US6909643Dec 31, 2003Jun 21, 2005Hynix Semiconductor Inc.Semiconductor memory device having advanced data strobe circuit
US6914829 *Apr 1, 2004Jul 5, 2005Samsung Electronics Co., Ltd.Multi-stage output multiplexing circuits and methods for double data rate synchronous memory devices
US6917563 *Oct 8, 2003Jul 12, 2005Infineon Technologies AgIntegrated memory
US6944070Jun 30, 2004Sep 13, 2005Integrated Device Technology, Inc.Integrated circuit devices having high precision digital delay lines therein
US6971039 *Feb 14, 2002Nov 29, 2005Infineon Technologies AgDDR to SDR conversion that decodes read and write accesses and forwards delayed commands to first and second memory modules
US7082071Jun 30, 2004Jul 25, 2006Integrated Device Technology, Inc.Integrated DDR/SDR flow control managers that support multiple queues and MUX, DEMUX and broadcast operating modes
US7085912Feb 13, 2004Aug 1, 2006Micron Technology, Inc.Sequential nibble burst ordering for data
US7109760Jun 30, 2004Sep 19, 2006Integrated Device Technology, Inc.Delay-locked loop (DLL) integrated circuits that support efficient phase locking of clock signals having non-unity duty cycles
US7119591Jul 15, 2004Oct 10, 2006Integrated Device Technology, Inc.Delay-locked loop (DLL) integrated circuits having binary-weighted delay chain units with built-in phase comparators that support efficient phase locking
US7120075Jun 24, 2004Oct 10, 2006Integrated Device Technology, Inc.Multi-FIFO integrated circuit devices that support multi-queue operating modes with enhanced write path and read path queue switching
US7133324 *Dec 23, 2004Nov 7, 2006Samsung Electronics Co., Ltd.Synchronous dynamic random access memory devices having dual data rate 1 (DDR1) and DDR2 modes of operation and methods of operating same
US7158440Jun 30, 2004Jan 2, 2007Integrated Device Technology, Inc.FIFO memory devices having write and read control circuits that support x4N, x2N and xN data widths during DDR and SDR modes of operation
US7203126May 23, 2005Apr 10, 2007Integrated Device Technology, Inc.Integrated circuit systems and devices having high precision digital delay lines therein
US7279938Sep 18, 2006Oct 9, 2007Integrated Device Technology, Inc.Delay chain integrated circuits having binary-weighted delay chain units with built-in phase comparators therein
US7338820Dec 19, 2002Mar 4, 20083M Innovative Properties CompanyLaser patterning of encapsulated organic light emitting diodes
US7340584Apr 20, 2006Mar 4, 2008Micron Technology, Inc.Sequential nibble burst ordering for data
US7349245Jul 14, 2006Mar 25, 2008Samsung Electronics Co., Ltd.Non-volatile phase-change memory device and associated program-suspend-read operation
US7372768 *Aug 29, 2005May 13, 2008Micron Technology, Inc.Memory with address management
US7403446 *Sep 27, 2005Jul 22, 2008Cypress Semiconductor CorporationSingle late-write for standard synchronous SRAMs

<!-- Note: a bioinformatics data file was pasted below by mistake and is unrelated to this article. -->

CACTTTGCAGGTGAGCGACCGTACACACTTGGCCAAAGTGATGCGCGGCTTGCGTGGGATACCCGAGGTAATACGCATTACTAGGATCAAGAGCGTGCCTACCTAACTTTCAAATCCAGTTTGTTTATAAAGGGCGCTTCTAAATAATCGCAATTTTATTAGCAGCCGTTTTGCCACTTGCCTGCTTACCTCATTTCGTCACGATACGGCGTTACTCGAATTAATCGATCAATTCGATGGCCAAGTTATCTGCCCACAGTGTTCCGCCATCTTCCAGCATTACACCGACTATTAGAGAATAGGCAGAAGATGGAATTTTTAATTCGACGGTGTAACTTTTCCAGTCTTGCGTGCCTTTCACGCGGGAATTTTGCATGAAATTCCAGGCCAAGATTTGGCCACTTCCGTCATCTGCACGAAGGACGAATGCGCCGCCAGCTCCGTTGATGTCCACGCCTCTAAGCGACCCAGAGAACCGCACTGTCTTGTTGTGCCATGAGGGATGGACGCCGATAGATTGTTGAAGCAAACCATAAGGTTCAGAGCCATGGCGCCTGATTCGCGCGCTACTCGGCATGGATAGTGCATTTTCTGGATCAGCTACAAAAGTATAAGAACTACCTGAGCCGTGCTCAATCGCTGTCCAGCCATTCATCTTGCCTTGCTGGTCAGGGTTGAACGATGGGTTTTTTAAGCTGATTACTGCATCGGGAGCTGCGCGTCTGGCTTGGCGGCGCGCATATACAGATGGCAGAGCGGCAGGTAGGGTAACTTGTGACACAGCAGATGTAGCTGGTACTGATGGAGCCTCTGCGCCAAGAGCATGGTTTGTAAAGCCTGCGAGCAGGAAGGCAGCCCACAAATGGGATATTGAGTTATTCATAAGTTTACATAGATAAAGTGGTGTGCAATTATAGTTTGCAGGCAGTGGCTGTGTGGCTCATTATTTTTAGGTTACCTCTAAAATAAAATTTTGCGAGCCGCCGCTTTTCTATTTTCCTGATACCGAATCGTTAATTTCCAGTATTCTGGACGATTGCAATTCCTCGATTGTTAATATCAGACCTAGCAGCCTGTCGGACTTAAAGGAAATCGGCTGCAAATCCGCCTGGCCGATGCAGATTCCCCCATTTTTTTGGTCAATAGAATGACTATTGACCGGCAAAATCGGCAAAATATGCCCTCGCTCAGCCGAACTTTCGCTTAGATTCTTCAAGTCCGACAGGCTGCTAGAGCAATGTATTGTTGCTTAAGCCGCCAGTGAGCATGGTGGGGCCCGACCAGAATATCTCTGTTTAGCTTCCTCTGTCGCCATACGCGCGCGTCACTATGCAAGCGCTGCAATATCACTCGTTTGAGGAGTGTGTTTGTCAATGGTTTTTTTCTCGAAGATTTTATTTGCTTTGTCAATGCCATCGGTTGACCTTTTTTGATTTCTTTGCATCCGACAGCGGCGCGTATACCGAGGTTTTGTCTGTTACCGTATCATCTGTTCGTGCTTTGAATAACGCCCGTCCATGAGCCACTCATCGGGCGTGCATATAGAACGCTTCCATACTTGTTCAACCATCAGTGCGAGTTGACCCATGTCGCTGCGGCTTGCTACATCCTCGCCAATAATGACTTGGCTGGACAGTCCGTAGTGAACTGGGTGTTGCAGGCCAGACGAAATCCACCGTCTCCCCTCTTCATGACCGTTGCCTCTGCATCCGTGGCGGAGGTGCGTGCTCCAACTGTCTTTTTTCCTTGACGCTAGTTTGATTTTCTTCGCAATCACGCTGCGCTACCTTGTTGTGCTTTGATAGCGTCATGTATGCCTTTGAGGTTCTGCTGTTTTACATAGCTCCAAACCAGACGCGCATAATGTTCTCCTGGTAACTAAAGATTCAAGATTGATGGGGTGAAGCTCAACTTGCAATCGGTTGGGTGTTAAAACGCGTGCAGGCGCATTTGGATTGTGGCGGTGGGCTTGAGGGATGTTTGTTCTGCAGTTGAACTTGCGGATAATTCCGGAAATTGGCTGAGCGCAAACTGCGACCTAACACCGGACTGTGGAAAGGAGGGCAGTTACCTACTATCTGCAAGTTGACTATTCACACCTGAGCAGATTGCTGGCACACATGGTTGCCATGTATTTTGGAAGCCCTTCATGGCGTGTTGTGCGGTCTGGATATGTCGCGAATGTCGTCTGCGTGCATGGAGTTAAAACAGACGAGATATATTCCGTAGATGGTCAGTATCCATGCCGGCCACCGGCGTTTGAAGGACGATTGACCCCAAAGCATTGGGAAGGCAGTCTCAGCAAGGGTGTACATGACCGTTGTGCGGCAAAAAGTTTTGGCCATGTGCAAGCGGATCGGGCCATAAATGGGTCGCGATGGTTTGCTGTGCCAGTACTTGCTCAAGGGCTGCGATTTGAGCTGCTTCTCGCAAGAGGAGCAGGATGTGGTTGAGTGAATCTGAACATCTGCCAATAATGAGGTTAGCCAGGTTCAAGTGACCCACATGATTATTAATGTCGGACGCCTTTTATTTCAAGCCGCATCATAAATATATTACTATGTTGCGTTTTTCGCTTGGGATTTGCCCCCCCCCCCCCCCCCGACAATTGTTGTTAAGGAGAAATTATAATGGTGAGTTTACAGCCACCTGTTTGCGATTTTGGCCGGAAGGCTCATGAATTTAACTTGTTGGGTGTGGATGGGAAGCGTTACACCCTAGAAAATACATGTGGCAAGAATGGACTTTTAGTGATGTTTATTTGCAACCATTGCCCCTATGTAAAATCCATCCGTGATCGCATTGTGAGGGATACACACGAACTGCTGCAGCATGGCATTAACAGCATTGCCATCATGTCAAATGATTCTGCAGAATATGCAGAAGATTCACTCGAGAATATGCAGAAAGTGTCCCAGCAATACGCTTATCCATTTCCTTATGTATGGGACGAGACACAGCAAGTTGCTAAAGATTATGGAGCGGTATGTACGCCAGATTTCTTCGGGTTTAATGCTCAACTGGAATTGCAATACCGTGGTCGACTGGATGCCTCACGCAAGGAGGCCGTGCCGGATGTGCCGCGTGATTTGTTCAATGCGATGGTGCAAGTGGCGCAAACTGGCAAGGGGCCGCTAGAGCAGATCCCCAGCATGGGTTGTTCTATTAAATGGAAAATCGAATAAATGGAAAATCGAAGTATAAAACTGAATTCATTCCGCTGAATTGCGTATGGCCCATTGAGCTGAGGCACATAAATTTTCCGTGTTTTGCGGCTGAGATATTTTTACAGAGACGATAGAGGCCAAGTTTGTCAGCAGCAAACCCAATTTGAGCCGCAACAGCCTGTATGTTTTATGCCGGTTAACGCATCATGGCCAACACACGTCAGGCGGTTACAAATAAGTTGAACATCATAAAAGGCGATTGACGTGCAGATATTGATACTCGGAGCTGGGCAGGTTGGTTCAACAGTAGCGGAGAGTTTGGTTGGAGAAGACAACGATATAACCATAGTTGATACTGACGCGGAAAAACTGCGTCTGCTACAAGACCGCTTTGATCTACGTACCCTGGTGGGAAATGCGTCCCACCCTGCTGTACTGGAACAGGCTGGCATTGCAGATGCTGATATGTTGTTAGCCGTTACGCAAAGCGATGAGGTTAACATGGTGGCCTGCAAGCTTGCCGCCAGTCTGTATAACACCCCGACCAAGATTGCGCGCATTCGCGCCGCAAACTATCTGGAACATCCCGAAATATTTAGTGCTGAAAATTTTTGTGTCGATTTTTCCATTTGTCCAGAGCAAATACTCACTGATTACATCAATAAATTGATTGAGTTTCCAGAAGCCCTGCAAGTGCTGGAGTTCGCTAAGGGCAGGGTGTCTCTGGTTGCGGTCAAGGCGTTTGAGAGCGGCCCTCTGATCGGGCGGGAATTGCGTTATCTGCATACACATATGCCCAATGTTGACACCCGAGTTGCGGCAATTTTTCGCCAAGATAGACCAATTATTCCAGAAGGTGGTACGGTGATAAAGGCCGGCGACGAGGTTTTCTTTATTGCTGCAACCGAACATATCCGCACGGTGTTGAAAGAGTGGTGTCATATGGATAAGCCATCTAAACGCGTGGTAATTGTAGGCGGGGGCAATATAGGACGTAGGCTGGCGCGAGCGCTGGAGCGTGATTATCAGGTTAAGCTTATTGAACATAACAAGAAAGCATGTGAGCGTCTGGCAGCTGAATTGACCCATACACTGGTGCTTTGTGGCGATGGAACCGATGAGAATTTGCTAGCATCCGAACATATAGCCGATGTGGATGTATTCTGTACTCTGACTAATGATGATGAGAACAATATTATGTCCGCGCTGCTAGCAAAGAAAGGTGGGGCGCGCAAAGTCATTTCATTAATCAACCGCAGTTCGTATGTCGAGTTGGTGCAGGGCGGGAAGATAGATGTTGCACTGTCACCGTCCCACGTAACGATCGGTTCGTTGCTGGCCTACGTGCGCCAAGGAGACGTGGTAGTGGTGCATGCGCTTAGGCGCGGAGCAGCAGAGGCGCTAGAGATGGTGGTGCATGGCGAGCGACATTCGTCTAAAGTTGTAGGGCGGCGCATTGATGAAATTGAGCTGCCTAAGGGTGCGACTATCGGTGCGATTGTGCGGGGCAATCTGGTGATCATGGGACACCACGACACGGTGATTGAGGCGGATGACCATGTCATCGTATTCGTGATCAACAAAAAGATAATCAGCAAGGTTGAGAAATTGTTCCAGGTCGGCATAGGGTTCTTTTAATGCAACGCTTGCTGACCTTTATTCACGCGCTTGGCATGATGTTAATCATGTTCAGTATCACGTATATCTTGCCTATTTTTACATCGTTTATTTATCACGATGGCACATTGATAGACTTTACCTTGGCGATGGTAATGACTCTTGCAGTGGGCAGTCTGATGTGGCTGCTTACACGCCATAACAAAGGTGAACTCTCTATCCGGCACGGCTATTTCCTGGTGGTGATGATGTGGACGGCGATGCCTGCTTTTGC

US7529140 *Jun 30, 2006May 5, 2009Hynix Semiconductor Inc.Semiconductor memory device
US7558146 *Sep 29, 2006Jul 7, 2009Hynix Semiconductor, Inc.Internal address generator for use in semiconductor memory device
US7567465Aug 30, 2007Jul 28, 2009Micron Technology, Inc.Power saving sensing scheme for solid state memory
US7675810Oct 21, 2008Mar 9, 2010Hynix Semiconductor, Inc.Semiconductor memory device
US7755951 *Aug 17, 2007Jul 13, 2010Canon Kabushiki KaishaData output apparatus, memory system, data output method, and data processing method
US7808805 *Dec 27, 2007Oct 5, 2010Hynix Semiconductor Inc.Column address control circuit capable of selectively enabling sense amplifier in response to column addresses
US7961526Jul 14, 2009Jun 14, 2011Micron Technology, Inc.Power saving sensing scheme for solid state memory
US8173453Jan 7, 2008May 8, 20123M Innovative Properties CompanyLaser patterning of encapsulated organic light emitting diodes
US8194447Dec 11, 2008Jun 5, 2012Samsung Electronics Co., Ltd.Non-volatile memory device using variable resistance element with an improved write performance
US8483005Jun 30, 2006Jul 9, 2013Hynix Semiconductor Inc.Internal signal generator for use in semiconductor memory device
US8493116Sep 14, 2011Jul 23, 2013Samsung Electronics Co., Ltd.Clock delay circuit and delay locked loop including the same
US8595398Mar 9, 2010Nov 26, 2013Cypress Semiconductor Corp.Multi-port memory devices and methods
EP1835508A2Feb 5, 2007Sep 19, 2007Samsung Electronics Co., Ltd.Pram and associated operation method and system
Classifications
U.S. Classification365/233.16, 365/230.02, 365/233.17, 365/233.5, 365/233.18
International ClassificationG11C7/10, G11C7/22, G11C11/407
Cooperative ClassificationG11C7/1072, G11C7/1051, G11C7/22
European ClassificationG11C7/10R, G11C7/22, G11C7/10S
Legal Events
DateCodeEventDescription
Mar 26, 2012FPAYFee payment
Year of fee payment: 12
Apr 4, 2008FPAYFee payment
Year of fee payment: 8
Mar 10, 2004FPAYFee payment
Year of fee payment: 4
Apr 2, 2002CCCertificate of correction
May 20, 1999ASAssignment
Owner name: SAMSUNG ELECTRONICS CO., LTD., KOREA, REPUBLIC OF
Free format text: ASSIGNMENT OF ASSIGNORS INTEREST;ASSIGNORS:KIM, SU-CHUL;PARK, HEE-CHOUL;REEL/FRAME:009970/0840
Effective date: 19990512